Study: port design, construction flawed


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The M/V North Star owned by Totem Ocean Trailer Express Inc. approaches the Port of Anchorage in June 2010. In the distance at left, the unfinished northern expansion of the port is seen. A study of the troubled expansion project by CH2M Hill concluded the design and construction of the open cell sheet pile system was flawed, and a recommended a new design that may cost $600 million.

Photo/Andrew Jensen/AJOC

The Municipality of Anchorage is slowly realizing the challenges it faces in fixing the broken down project to expand its port.

CH2M Hill, the engineering firm contracted by the municipality to determine the structural suitability and reliability of work done at the Port of Anchorage, announced the findings of its study at a March 8 Anchorage Assembly meeting.

The study found that the much-debated Open Cell Sheet Pile foundation system chosen to support the revamped port is “not adequately designed to meet global stability and seismic displacements based on the design criteria.”

Further, the study found that faulty installation of the sheet piles in three of the four expanded port sections means the “structures are deficient in the normal operating condition.”

At the meeting, CH2M Hill also unveiled its preferred alternative concept plan for future port construction.

Anchorage Mayor Dan Sullivan said the municipality has decided to have a “forensic audit” done of both CH2M Hill reports.

The total cost of the studies is said to be $2.2 million.

“We’re actually going to have a third party review so that we can make our decisions going forward on what design to use and how much to expand the port,” Sullivan said.

The municipality assumed control of the project from the U.S. Maritime Administration, or MARAD, in late 2011 after damage to some of the sheet pile was discovered. At the time it was unknown just how severe the damage was.

No work has been done on the port since the municipality took over the project.

Sullivan said the review of the study is necessary because of conflicting stances taken on the quality of the sheet pile system by its designer, PND Engineers Inc., and multiple contractors hired to install it.

PND has held the stance that when installed properly the sheet pile system can work at the port.

CH2M Hill’s suitability study uncovered that soil pressure pushing out on the dock side of the sheet pile caused the structure to bulge in some instances. It also found that, “Large rock encountered during driving of the sheet piling impacted pile-driving alignment,” particularly in the new wet barge berth.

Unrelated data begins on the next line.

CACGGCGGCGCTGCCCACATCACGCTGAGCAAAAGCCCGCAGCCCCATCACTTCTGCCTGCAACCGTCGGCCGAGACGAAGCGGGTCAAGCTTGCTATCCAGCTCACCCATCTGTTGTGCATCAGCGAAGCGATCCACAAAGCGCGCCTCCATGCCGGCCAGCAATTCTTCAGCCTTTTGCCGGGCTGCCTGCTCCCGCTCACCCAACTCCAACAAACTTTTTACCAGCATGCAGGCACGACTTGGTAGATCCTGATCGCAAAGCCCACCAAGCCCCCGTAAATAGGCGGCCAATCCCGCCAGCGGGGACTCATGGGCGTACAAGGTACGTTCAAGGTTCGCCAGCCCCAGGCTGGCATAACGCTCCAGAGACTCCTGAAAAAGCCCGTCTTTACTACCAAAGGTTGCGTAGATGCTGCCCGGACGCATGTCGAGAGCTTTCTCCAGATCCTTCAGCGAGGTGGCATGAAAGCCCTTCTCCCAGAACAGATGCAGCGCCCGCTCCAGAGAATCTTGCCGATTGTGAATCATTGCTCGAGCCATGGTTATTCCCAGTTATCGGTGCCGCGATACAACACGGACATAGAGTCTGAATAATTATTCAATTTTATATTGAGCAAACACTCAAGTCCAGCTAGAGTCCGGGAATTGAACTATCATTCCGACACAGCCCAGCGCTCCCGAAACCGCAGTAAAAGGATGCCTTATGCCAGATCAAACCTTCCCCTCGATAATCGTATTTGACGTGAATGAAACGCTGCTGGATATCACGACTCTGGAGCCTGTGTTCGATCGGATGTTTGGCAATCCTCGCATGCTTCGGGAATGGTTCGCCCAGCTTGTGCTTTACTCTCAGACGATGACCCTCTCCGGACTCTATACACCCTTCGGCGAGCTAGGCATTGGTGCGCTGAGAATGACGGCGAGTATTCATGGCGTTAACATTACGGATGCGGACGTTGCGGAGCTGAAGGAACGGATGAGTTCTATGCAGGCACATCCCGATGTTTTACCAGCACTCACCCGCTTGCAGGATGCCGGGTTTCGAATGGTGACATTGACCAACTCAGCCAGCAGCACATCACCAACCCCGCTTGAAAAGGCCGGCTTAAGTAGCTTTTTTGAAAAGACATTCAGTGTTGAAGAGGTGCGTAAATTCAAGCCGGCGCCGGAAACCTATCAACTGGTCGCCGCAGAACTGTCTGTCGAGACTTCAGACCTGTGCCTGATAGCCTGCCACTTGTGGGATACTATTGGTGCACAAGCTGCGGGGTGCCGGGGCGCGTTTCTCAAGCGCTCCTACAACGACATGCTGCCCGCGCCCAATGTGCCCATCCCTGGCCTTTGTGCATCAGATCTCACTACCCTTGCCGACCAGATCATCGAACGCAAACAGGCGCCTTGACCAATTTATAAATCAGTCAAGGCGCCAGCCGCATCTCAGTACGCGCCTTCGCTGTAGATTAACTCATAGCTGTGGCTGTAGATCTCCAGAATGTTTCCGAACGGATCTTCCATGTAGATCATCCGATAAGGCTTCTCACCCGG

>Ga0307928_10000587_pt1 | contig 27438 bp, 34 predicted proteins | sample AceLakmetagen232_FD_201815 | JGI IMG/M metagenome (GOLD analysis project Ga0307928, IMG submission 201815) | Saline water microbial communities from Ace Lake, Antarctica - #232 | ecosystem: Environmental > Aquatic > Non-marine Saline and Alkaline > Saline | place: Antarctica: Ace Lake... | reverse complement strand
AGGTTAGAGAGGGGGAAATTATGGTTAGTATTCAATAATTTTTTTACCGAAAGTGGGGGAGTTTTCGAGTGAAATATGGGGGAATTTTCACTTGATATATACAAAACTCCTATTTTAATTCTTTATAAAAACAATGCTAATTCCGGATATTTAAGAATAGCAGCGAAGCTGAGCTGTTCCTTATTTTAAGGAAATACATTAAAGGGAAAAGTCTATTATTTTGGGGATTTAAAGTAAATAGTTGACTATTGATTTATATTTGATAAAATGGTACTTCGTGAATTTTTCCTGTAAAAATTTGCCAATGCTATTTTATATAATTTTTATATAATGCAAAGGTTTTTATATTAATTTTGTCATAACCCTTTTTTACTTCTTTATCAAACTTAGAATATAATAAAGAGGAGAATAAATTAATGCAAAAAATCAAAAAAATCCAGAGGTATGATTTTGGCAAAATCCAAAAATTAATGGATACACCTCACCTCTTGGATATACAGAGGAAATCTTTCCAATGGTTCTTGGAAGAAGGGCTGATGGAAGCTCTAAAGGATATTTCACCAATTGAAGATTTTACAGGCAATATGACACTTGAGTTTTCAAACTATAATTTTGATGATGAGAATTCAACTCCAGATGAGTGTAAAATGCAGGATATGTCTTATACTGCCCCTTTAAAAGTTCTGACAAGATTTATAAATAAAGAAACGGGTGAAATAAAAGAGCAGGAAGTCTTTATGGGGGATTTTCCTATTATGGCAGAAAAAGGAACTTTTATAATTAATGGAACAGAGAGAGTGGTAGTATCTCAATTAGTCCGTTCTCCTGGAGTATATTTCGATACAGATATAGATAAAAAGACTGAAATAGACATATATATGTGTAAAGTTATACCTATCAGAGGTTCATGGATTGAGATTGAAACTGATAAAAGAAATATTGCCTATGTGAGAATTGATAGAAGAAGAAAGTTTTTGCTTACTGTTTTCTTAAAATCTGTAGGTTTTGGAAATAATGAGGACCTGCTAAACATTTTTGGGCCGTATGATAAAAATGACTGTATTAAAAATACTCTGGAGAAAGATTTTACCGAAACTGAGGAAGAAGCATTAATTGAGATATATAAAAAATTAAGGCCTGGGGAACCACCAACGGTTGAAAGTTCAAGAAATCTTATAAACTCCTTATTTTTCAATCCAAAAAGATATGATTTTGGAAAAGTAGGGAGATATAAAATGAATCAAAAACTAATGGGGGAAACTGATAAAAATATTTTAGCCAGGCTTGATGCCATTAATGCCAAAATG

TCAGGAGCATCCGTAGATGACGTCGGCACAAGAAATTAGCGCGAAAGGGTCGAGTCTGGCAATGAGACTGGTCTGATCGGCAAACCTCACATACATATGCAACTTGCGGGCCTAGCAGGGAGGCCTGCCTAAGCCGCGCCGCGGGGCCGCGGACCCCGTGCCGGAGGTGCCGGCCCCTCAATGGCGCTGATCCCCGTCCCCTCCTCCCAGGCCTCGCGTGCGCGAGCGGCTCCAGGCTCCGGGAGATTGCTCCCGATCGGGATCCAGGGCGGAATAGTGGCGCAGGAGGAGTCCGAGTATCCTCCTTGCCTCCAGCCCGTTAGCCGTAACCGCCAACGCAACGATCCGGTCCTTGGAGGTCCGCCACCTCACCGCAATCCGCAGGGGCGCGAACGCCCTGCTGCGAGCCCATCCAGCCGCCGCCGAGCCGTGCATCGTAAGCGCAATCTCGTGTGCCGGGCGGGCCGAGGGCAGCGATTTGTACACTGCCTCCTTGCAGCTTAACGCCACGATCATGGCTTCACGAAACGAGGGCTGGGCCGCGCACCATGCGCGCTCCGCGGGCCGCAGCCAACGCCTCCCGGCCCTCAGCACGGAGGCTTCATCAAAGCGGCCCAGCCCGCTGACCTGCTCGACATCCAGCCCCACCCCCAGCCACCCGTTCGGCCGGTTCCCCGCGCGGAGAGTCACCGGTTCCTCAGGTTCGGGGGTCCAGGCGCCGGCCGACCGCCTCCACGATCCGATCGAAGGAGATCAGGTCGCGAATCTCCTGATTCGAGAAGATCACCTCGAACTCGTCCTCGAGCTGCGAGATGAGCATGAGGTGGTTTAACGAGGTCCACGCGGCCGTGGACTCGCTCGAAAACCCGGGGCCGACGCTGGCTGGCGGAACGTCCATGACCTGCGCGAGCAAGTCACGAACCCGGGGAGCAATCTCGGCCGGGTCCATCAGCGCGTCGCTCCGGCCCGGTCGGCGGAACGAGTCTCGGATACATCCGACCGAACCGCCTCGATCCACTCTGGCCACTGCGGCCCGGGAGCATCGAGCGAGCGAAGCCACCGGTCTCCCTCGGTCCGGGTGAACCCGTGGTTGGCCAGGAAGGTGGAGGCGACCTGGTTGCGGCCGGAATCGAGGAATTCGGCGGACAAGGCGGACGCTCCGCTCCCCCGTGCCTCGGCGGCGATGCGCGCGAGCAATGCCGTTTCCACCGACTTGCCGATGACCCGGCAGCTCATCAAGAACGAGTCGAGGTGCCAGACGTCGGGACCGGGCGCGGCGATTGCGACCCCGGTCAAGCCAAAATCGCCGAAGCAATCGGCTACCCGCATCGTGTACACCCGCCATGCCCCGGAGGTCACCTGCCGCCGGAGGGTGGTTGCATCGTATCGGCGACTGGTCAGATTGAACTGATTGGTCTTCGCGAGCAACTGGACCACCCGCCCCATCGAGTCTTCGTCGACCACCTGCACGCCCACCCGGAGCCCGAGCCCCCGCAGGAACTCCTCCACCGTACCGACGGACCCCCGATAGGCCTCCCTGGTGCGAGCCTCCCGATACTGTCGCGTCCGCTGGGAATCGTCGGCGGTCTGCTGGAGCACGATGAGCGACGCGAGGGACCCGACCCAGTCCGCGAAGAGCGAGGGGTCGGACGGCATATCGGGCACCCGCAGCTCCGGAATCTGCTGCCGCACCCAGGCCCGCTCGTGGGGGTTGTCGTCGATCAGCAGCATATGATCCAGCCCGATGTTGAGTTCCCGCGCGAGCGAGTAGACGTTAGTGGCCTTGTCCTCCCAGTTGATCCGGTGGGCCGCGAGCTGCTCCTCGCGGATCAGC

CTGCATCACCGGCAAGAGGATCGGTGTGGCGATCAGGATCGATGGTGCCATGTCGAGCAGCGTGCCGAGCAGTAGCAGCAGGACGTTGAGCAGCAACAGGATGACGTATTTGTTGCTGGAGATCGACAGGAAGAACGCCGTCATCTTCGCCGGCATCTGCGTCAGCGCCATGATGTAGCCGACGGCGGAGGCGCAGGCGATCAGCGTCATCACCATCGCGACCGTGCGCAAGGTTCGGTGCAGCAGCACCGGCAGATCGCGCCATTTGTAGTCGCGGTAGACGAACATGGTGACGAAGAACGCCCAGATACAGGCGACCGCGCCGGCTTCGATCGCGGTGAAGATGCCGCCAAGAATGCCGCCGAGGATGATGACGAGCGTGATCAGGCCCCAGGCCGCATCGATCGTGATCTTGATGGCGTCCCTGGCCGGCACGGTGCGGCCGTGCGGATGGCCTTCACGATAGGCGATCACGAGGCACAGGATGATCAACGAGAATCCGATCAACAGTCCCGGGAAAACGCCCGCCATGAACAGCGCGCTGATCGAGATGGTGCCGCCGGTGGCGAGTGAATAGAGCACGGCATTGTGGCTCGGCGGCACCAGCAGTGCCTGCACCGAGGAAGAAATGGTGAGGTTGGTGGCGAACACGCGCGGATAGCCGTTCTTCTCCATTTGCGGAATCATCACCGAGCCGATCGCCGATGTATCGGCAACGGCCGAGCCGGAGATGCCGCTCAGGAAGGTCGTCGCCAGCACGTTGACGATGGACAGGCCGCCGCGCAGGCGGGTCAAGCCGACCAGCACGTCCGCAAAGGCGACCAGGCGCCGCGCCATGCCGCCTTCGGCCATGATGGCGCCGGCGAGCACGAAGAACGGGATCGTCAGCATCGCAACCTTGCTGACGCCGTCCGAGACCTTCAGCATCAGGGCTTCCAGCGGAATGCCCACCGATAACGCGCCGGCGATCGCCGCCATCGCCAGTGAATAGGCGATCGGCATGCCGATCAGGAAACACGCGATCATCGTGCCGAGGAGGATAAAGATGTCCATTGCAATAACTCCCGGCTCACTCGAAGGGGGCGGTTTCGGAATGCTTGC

The final ruling of the yet-to-be-started audit will most likely determine just how much work needs to be redone, Sullivan said.

“If it’s simply a matter of good construction techniques that can be cured — but if it’s true that it would not meet global suitability standards for static or seismic loading then that’s a problem and we have to go some different direction,” he said

In the event that the sheet pile design is found to be deficient, Sullivan said it would be “like starting a construction project from ground zero again and we just have to make sure this time it’s done correctly.”

It has not been decided who will conduct the review of the study, but Sullivan expects that decision to be made soon.

MARAD has incurred criticism for not having an individual or team in Anchorage to oversee the port expansion while construction was going on. Sullivan said the municipality’s port Project Executive Committee will include officials from the port, the municipal manager, U.S. Army Corps of Engineers officials and the future contractors when they are chosen.

“This group will meet regularly to make sure everything is on time, on schedule and being done properly,” he said.

CH2M Hill’s preferred alternative for the port expansion calls for a $600 million budget. At one point the price on the original port design was moving towards $1 billion before Sullivan asked for a revised plan. Until it is determined exactly how much of the existing structure needs to be overhauled the project has no definitive price tag or timeline, Sullivan said.

When work does resume at the port Sullivan said everyone will ultimately answer to him.

“The buck stops at the mayor’s office, probably where it should have all throughout this project before we came on board,” he said.

The preferred concept plan proposes one terminal at the north end of the port built to the highest seismic standards — something Sullivan said he likes. It would allow for ships to continue servicing Anchorage in the event of a catastrophic earthquake while keeping total project cost in mind.

The plan also moves Horizon Lines and Totem Ocean Trailer Express, Inc., the two largest and most frequent customers at the port to dock near their on-shore facilities, something former plans did not do. Sullivan called keeping Horizon and TOTE at their original berths the “most important” part of the plan design.

The municipality has approximately $130 million in reserve funds for the project, most coming from state capital appropriations and $50 million from the bond package passed in November.

Sullivan said the bond money proves the Legislature and Gov. Sean Parnell understand how important the project is. Sullivan was scheduled to meet with Parnell on March 20 to brief the governor on the CH2M Hill’s reports.

Elwood Brehmer can be reached at elwood.brehmer@alaskajournal.com.

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